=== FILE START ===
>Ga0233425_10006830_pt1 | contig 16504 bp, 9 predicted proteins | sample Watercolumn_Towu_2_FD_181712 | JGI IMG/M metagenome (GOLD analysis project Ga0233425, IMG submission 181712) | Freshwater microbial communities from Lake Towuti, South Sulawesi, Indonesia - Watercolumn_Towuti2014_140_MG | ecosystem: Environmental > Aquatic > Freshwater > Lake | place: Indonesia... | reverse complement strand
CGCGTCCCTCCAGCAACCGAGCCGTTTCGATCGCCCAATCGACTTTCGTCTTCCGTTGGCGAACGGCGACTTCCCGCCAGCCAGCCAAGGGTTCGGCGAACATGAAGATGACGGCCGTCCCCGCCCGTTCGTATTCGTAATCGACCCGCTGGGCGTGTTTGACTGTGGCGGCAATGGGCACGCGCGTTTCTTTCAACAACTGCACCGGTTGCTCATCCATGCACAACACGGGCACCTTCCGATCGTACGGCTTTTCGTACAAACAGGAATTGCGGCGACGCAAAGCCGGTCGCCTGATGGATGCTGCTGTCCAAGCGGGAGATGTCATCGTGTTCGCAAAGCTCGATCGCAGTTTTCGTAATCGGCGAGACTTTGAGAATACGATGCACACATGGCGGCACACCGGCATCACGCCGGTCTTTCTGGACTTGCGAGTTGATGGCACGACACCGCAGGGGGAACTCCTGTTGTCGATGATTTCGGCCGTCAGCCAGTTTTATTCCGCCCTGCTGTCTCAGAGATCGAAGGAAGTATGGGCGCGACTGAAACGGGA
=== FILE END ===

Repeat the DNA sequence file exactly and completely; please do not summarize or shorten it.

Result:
>Ga0233425_10006830_pt1 | contig 16504 bp, 9 predicted proteins | sample Watercolumn_Towu_2_FD_181712 | JGI IMG/M metagenome (GOLD analysis project Ga0233425, IMG submission 181712) | Freshwater microbial communities from Lake Towuti, South Sulawesi, Indonesia - Watercolumn_Towuti2014_140_MG | ecosystem: Environmental > Aquatic > Freshwater > Lake | place: Indonesia... | reverse complement strand
CGCGTCCCTCCAGCAACCGAGCCGTTTCGATCGCCCAATCGACTTTCGTCTTCCGTTGGCGAACGGCGACTTCCCGCCAGCCAGCCAAGGGTTCGGCGAACATGAAGATGACGGCCGTCCCCGCCCGTTCGTATTCGTAATCGACCCGCTGGGCGTGTTTGACTGTGGCGGCAATGGGCACGCGCGTTTCTTTCAACAACTGCACCGGTTGCTCATCCATGCACAACACGGGCACCTTCCGATCGTACGGCTTTTCGTACAAACAGGAATTGCGGCGACGCAAAGCCGGTCGCCTGATGGATGCTGCTGTCCAAGCGGGAGATGTCATCGTGTTCGCAAAGCTCGATCGCAGTTTTCGTAATCGGCGAGACTTTGAGAATACGATGCACACATGGCGGCACACCGGCATCACGCCGGTCTTTCTGGACTTGCGAGTTGATGGCACGACACCGCAGGGGGAACTCCTGTTGTCGATGATTTCGGCCGTCAGCCAGTTTTATTCCGCCCTGCTGTCTCAGAGATCGAAGGAAGTATGGGCGCGACTGAAACGGGA